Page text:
Neurokinetic Therapy (NKT), is a corrective movement system developed by David Weinstock. NKT uses manual muscle testing to find the source of pain. As one of my clients says, NKT is like “detective work”, in which I uncover compensation patterns in the body. It is not a massage session, but rather an assessment session in which the practitioner tests muscles for functional strength. When a muscle has no functional strength, it is not contributing to movement, and so the body relies on other muscles to pick up the slack. One muscle may begin to overwork while another becomes inhibited—resulting in pain, tightness, and restricted movement. We re-pattern these dysfunctional muscle relationships through manual release and corrective movements.
Frequently Asked Questions
Who benefits from NKT? If you are curious and interested in finding the source of your pain, then NKT is for you. We all have dysfunctional movement patterns. Every movement we make is a collaborative effort between many muscles. If you have overuse patterns, old injuries, or any kind of trauma in your body, you may also have dysfunctional movement patterns that are causing pain or may cause pain in the future.
What does an NKT session look like? Your NKT session will begin with an intake discussion about your pain, activities, history of injuries, and assessment of posture. After establishing this baseline, we will begin by testing muscles in relation to each other. I will perform manual release on muscles that are overworking and will suggest some corrective movements for you to perform at home to strengthen muscles that are underworking. NKT sessions last about 75 minutes.
What should I wear: Wear comfortable clothing that allows for unrestricted, easy movement. Please avoid bulky or baggy clothing that hides the shape of your body. Clients are fully clothed during NKT sessions.
Why are NKT sessions separate from bodywork sessions? Although NKT sessions are hands-on and include manual release, the session is much different from a traditional Empower Massage Therapy session. In the NKT session, we find the dysfunctional patterns ingrained in the body and seek to reprogram them through testing, release and movement. It’s very interactive and involves over an hour of active and passive movement. I suggest a separate follow-up massage session to release and unravel the patterns that we find with NKT.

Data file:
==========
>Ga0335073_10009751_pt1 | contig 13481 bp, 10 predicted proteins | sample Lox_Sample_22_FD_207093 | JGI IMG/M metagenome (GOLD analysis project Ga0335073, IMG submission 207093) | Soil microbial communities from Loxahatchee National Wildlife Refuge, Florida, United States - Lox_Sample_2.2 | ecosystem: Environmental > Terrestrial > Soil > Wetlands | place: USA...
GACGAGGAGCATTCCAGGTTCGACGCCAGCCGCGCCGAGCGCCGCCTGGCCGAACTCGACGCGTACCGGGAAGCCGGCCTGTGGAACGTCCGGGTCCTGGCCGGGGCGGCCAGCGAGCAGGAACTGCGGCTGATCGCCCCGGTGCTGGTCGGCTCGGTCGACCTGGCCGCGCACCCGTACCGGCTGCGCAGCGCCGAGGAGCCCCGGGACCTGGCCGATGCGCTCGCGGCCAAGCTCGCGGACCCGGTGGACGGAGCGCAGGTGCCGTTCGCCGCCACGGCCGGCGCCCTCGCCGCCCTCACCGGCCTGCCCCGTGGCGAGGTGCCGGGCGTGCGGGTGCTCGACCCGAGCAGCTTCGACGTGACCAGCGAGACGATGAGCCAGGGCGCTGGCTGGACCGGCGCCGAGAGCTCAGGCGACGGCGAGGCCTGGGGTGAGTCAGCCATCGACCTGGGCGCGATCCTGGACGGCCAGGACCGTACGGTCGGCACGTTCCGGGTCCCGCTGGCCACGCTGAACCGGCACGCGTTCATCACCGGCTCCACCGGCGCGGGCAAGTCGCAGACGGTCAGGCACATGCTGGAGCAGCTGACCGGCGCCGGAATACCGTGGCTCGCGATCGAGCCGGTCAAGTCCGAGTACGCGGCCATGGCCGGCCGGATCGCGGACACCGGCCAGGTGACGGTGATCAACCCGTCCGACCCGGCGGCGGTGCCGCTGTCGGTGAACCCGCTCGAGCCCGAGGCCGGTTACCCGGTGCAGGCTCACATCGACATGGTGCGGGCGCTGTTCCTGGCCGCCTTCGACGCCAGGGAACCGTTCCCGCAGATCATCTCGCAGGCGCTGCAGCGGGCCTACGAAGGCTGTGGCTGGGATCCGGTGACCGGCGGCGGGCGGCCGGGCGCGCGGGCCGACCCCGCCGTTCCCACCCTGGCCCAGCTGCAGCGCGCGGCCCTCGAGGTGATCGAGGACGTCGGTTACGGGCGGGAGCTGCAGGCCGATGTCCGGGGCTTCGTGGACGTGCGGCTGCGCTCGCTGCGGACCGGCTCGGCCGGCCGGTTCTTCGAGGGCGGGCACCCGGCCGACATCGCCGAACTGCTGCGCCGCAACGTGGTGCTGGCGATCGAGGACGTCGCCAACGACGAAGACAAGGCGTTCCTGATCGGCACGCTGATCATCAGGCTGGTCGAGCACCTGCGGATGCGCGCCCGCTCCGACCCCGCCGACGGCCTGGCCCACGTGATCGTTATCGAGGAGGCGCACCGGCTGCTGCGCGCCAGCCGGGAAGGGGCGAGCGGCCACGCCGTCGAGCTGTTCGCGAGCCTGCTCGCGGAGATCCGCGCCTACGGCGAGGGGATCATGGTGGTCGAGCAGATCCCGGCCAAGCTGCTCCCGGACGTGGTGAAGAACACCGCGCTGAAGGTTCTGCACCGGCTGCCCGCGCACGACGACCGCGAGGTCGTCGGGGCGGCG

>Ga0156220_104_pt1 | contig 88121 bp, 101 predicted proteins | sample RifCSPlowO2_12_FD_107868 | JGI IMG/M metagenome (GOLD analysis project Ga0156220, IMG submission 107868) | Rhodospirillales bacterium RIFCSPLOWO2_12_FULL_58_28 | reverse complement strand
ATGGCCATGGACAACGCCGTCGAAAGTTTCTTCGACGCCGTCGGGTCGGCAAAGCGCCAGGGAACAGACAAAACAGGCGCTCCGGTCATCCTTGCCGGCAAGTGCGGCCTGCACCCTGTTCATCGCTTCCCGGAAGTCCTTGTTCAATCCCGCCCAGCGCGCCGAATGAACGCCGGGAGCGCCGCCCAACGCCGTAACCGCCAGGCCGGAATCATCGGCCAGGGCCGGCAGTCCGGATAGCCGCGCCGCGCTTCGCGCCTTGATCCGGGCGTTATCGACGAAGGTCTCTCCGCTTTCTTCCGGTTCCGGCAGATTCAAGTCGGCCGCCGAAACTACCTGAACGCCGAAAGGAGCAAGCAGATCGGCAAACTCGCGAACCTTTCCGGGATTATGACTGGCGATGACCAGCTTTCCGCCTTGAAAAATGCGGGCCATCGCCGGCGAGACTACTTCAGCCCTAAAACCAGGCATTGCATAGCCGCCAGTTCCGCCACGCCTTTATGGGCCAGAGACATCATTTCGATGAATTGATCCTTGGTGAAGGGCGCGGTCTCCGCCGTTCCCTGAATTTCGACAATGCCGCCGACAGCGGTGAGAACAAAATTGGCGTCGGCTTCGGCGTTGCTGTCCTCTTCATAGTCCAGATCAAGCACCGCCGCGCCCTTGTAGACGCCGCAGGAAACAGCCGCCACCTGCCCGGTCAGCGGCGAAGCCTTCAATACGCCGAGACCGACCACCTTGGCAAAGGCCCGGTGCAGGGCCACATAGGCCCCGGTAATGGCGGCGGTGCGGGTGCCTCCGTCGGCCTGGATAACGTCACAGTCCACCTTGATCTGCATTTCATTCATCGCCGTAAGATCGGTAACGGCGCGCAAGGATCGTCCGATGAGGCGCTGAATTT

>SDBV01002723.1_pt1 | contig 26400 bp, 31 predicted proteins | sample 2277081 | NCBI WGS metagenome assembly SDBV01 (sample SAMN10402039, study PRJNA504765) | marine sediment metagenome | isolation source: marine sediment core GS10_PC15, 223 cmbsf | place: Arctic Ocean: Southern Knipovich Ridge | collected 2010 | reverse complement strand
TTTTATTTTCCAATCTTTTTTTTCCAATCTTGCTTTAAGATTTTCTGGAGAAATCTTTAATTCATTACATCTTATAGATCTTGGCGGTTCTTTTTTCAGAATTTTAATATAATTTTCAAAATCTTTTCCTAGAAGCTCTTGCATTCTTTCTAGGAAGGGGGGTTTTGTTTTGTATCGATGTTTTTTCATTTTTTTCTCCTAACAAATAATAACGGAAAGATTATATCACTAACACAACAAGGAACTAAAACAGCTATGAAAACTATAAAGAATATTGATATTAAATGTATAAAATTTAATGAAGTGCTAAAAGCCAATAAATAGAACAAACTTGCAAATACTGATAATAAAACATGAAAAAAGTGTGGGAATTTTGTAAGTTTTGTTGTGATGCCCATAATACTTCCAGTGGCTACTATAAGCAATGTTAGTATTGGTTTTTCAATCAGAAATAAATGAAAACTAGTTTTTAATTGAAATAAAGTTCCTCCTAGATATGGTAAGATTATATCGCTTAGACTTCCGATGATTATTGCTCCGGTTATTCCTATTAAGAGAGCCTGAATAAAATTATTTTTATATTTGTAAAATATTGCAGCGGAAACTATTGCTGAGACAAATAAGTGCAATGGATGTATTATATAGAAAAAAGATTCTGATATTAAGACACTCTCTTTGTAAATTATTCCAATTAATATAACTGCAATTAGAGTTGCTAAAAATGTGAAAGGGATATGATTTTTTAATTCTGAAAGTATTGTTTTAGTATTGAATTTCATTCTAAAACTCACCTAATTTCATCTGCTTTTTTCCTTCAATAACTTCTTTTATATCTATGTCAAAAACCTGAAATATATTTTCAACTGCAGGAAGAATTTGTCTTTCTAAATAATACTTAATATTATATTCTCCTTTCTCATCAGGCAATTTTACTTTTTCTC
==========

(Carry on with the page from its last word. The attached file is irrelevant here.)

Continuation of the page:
Pricing and Packages
Session prices:NKT sessions are $85 and last 75 minutes.
Package deal: Buy an NKT session and a follow-up bodywork session and receive 15% off the total price!
Free 30-min mini NKT session: Feeling reluctant to try NKT? Get a taste of this exciting modality for free when you book your next session! Contact me at firstname.lastname@example.org or (207) 370-0573, and set up a 60, 75 or 90 minute bodywork session—then we’ll add on a FREE 30-min NKT session to be used either prior to the bodywork in the same appointment or on a separate day.
Resolving hip clicking My client, PD, had trouble with his right hip clicking when he walked. As he walked, he felt the most tension as his right leg was extended backward, before he toed off with his right foot. I began by watching him perform some leg swings with the right leg. He was unable to fully swing his right leg behind him, and was flexing his knee and kicking through his lower leg to get his leg further behind him. In other words, he was using other muscles to compensate for an inability to extend his right hip. We began muscle testing and found that his right gluteus maximus was weak and inhibited by his tight and overworking hamstrings and quadriceps. Once we released the hamstrings and quadriceps on the right, his gluteus maximus tested strong. I showed hip how to roll out his hamstrings and quads on his own and I suggested hip extensions to activate his gluteus maximus. The next day, PD went hiking and had minimal clicking and discomfort through his right hip. After some reflection, PD also realized that carrying his wallet in his back right pocket may have been turning off his gluteus maximus muscle.
Resolving rotation patterns My client, EE, had a right hip replacement about 6 months ago. Although her hip felt much better, she was still feeling a bit out of whack. When she lied down on her back, I noticed that her left leg rotated outwards. When she stood up, I noticed that her shoulders rotate to the right. In other words, her normal stance was with hips rotated one direction and shoulders rotated in the opposite direction. We began muscle testing and found that her thoracic rotation to the left was weak, but became stronger when her hips were also rotated to the left. This showed us that she compensated for weakness in left thoracic rotation by squeezing a hip muscle that would also bring her hips to the left. We found a very tight piriformis muscle, which rotates hip to the left. After releasing that, her thoracic rotation was uninhibited and strong to the left. I showed the client how to release the piriformis with a tennis ball and also suggested some rotation exercises to strengthen her thoracic rotation. After our session, EE reported that she felt more lined up and balanced.